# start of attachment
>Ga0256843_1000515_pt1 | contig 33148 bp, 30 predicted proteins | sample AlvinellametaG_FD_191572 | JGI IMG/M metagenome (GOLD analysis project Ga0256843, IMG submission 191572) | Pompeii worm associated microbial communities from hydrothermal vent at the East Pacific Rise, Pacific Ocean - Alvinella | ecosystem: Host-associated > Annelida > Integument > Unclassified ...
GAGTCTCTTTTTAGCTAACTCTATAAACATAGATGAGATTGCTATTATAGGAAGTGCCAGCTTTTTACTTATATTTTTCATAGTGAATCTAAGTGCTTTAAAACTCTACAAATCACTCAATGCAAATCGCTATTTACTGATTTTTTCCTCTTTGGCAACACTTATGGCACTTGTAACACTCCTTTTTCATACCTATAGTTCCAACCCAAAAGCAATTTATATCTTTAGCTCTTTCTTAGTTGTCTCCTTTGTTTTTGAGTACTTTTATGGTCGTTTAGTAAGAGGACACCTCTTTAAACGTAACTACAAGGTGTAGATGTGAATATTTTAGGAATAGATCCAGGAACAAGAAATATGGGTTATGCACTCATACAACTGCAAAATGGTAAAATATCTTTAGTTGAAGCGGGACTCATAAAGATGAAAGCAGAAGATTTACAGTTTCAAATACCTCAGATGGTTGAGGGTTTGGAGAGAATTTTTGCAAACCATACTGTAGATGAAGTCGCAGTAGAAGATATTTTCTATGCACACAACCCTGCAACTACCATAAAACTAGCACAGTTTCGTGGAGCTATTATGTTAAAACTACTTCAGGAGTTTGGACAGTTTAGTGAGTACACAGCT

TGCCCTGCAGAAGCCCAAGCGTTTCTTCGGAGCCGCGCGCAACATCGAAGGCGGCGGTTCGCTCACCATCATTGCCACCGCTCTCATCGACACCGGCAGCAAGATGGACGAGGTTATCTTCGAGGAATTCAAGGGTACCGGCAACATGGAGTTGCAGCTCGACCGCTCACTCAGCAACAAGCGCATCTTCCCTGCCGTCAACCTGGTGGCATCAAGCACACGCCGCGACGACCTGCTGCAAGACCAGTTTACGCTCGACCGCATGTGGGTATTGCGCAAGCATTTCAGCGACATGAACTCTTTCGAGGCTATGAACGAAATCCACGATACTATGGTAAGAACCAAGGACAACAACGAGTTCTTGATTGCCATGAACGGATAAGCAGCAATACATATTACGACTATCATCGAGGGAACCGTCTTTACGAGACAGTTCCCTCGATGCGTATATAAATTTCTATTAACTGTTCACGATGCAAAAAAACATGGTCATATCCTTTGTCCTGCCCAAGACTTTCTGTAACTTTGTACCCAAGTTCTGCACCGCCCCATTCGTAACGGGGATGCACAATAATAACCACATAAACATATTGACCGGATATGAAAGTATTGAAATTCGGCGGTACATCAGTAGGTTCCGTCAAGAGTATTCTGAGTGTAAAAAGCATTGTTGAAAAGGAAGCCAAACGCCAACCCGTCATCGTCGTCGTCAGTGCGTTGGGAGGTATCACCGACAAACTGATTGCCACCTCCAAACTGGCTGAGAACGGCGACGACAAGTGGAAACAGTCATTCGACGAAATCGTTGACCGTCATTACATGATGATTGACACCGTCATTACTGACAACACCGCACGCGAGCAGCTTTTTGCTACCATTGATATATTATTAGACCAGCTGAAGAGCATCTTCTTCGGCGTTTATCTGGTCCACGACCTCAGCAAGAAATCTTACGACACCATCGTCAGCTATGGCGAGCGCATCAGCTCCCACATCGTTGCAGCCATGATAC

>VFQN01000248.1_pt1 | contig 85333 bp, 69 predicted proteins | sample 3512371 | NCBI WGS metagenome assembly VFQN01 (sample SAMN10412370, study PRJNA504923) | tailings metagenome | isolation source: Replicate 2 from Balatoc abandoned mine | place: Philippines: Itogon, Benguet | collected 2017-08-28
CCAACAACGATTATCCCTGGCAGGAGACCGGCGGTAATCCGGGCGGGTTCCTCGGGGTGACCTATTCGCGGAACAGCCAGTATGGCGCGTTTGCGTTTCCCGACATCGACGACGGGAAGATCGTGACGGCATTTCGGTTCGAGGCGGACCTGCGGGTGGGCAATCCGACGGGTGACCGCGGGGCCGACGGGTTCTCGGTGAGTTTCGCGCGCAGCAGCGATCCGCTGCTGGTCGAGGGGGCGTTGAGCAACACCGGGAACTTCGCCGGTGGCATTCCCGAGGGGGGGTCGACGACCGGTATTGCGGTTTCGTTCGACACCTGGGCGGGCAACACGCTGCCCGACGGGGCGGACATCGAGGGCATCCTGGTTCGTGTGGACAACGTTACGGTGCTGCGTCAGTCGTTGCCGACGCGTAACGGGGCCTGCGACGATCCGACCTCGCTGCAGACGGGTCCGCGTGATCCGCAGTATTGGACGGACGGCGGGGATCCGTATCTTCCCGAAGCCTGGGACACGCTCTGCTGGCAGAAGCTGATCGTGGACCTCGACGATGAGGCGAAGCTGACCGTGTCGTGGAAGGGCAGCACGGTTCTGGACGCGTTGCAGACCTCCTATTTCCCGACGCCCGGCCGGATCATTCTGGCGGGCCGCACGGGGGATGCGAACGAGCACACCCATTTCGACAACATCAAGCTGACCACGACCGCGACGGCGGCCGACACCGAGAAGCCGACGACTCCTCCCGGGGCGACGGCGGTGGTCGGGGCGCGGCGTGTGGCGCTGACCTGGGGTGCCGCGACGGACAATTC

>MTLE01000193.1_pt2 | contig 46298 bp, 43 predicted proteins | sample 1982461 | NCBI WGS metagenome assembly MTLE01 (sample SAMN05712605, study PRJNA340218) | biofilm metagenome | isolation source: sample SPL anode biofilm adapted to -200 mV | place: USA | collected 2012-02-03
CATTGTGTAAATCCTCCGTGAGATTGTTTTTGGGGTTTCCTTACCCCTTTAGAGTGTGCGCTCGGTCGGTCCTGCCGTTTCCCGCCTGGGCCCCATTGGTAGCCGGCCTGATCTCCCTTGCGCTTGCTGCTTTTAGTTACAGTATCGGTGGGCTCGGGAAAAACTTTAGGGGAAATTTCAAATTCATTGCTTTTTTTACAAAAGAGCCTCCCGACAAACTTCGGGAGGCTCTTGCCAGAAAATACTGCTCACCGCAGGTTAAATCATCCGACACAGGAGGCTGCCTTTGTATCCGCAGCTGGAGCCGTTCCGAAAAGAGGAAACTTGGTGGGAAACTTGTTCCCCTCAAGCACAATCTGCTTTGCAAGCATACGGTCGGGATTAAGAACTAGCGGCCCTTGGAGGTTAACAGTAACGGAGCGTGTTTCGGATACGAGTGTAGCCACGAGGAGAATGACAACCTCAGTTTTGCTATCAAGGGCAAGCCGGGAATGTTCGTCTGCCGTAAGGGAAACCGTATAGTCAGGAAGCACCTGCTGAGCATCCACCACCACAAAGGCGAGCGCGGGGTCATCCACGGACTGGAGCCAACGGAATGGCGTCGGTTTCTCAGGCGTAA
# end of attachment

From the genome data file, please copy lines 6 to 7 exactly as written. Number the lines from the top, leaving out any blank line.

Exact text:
>MTLE01000193.1_pt2 | contig 46298 bp, 43 predicted proteins | sample 1982461 | NCBI WGS metagenome assembly MTLE01 (sample SAMN05712605, study PRJNA340218) | biofilm metagenome | isolation source: sample SPL anode biofilm adapted to -200 mV | place: USA | collected 2012-02-03
CATTGTGTAAATCCTCCGTGAGATTGTTTTTGGGGTTTCCTTACCCCTTTAGAGTGTGCGCTCGGTCGGTCCTGCCGTTTCCCGCCTGGGCCCCATTGGTAGCCGGCCTGATCTCCCTTGCGCTTGCTGCTTTTAGTTACAGTATCGGTGGGCTCGGGAAAAACTTTAGGGGAAATTTCAAATTCATTGCTTTTTTTACAAAAGAGCCTCCCGACAAACTTCGGGAGGCTCTTGCCAGAAAATACTGCTCACCGCAGGTTAAATCATCCGACACAGGAGGCTGCCTTTGTATCCGCAGCTGGAGCCGTTCCGAAAAGAGGAAACTTGGTGGGAAACTTGTTCCCCTCAAGCACAATCTGCTTTGCAAGCATACGGTCGGGATTAAGAACTAGCGGCCCTTGGAGGTTAACAGTAACGGAGCGTGTTTCGGATACGAGTGTAGCCACGAGGAGAATGACAACCTCAGTTTTGCTATCAAGGGCAAGCCGGGAATGTTCGTCTGCCGTAAGGGAAACCGTATAGTCAGGAAGCACCTGCTGAGCATCCACCACCACAAAGGCGAGCGCGGGGTCATCCACGGACTGGAGCCAACGGAATGGCGTCGGTTTCTCAGGCGTAA